February 1, 2011; Source: AP | NPQ has long been interested in studies that compare nonprofits and for profits when they function side by side in the same field and here is another one that is a doozy. A recent study published in the Journal of the American Medical Association shows that for-profit hospice care providers generally serve patients who will stay longer and need less care than nonprofits in the same field. This puts nonprofits in the field at a disadvantage because Medicaid pays all hospices at the same daily rate. Medicaid pays for care in about 84 percent of the cases.

This fixed rate "may create a financial incentive to select patients requiring less resource-intensive services," according to the study. These may be patients suffering from longer-term dementia rather than the last days of terminal cancer. The study suggests that savvy marketing strategies are the drivers of the types of patients referred to a particular agency. The study also says that there has been a recent surge in for-profit hospices even while the numbers of nonprofits in the field have remained somewhat stable.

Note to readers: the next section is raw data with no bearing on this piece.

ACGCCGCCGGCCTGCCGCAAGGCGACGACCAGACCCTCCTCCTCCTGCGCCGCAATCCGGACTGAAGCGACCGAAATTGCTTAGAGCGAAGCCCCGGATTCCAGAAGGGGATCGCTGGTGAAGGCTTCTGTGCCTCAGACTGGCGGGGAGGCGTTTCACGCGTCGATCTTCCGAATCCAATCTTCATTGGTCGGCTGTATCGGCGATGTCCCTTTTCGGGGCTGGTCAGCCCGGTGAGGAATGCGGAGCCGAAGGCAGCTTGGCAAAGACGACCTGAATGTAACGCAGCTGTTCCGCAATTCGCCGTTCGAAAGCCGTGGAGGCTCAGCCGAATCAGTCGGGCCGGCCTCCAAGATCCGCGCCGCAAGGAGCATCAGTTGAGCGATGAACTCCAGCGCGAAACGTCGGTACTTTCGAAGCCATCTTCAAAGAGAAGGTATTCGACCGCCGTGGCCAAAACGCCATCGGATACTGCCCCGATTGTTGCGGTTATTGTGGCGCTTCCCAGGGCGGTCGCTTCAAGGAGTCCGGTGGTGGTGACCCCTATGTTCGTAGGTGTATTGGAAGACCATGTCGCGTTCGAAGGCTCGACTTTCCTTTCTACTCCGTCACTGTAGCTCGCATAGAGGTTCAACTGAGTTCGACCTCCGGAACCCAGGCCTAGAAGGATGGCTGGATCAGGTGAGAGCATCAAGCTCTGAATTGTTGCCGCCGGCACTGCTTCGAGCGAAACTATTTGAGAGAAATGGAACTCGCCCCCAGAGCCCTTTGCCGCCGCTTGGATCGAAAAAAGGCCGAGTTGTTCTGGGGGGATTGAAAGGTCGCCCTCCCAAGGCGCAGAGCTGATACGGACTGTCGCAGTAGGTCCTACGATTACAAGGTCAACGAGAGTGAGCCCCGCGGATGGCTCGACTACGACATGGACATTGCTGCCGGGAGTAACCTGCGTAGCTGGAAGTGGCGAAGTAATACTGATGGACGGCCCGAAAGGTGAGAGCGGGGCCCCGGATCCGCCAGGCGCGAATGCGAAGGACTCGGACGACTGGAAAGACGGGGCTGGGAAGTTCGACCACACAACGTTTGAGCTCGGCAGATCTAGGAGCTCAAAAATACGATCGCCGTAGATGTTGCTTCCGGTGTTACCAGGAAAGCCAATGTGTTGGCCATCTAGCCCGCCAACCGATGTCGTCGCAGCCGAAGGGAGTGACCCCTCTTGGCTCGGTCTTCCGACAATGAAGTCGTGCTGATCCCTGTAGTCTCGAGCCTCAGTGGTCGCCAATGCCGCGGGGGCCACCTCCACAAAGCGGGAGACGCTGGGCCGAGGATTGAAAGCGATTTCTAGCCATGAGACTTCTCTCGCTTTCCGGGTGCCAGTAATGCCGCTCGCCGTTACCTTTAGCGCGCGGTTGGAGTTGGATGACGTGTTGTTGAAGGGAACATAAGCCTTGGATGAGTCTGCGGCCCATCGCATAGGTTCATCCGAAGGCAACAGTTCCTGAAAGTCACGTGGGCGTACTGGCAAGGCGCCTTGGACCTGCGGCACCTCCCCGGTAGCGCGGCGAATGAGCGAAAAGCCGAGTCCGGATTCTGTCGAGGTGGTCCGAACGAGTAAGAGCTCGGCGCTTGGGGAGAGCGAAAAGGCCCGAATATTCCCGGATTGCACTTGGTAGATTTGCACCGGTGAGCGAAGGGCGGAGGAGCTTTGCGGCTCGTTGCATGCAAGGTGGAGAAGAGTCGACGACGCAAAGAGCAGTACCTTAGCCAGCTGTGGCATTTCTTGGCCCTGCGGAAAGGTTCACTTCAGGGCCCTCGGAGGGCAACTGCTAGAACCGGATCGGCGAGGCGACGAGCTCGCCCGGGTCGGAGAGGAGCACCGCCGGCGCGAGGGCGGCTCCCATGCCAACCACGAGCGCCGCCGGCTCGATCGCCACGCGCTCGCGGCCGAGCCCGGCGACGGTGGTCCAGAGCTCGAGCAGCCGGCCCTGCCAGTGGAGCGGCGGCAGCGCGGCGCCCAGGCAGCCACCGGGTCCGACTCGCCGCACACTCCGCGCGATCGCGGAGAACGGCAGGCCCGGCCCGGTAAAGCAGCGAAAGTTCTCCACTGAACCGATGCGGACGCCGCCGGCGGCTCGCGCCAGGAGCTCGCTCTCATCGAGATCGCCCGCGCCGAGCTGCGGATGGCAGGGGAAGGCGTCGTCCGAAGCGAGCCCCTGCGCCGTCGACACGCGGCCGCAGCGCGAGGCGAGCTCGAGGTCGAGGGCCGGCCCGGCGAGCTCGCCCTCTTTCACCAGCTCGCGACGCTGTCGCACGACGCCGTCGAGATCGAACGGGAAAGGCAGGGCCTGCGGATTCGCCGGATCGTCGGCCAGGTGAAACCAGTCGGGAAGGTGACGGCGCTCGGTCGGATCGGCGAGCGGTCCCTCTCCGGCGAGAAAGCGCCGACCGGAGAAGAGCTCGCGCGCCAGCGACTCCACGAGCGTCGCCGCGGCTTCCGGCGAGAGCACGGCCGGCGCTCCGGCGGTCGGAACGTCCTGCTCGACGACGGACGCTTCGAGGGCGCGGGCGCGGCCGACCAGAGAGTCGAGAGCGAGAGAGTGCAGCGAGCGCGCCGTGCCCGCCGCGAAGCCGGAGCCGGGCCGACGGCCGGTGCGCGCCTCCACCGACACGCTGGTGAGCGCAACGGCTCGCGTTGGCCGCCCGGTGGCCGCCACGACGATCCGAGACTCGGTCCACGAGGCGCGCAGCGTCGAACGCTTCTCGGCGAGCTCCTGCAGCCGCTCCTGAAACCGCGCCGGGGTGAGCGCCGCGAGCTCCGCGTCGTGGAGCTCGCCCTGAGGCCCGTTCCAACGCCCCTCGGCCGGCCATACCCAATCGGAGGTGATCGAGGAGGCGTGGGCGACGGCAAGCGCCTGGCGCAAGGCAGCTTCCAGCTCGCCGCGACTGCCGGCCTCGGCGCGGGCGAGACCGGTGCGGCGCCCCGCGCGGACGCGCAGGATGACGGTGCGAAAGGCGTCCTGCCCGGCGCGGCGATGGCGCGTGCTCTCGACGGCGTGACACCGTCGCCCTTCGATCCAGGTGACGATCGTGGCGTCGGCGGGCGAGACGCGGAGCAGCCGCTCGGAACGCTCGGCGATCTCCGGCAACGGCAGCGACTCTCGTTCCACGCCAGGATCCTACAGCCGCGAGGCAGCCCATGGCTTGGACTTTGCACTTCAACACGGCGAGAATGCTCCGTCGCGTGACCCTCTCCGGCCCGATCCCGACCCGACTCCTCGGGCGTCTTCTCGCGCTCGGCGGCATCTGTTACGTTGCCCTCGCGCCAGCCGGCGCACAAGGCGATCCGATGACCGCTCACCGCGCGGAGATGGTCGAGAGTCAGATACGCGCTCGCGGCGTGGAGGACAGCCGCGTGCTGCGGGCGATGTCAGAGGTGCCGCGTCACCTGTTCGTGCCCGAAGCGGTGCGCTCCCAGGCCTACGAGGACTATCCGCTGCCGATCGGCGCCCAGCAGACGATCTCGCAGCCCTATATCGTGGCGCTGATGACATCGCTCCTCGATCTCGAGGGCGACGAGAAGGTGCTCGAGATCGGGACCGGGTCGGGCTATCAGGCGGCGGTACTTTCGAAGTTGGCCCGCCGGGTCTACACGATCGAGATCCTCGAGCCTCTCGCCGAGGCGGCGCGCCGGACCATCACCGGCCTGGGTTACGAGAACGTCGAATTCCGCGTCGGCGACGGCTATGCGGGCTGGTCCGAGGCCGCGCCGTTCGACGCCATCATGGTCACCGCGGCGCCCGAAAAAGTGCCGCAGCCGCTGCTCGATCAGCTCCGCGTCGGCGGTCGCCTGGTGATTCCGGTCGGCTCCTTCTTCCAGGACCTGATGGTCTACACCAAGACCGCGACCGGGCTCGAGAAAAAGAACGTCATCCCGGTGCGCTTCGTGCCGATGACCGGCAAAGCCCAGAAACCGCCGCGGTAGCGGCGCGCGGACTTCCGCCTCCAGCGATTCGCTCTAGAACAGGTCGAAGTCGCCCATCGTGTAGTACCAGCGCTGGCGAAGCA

Dorothy Deremo, of Hospice of Michigan, says for-profit hospice programs "are selectively marketing to those physicians and facilities that will give them the portfolio of patients that will create the highest profit." This, in turn, changes the mix of patients of the nonprofit providers, making them less lucrative and putting them at a financial disadvantage.—Ruth McCambridge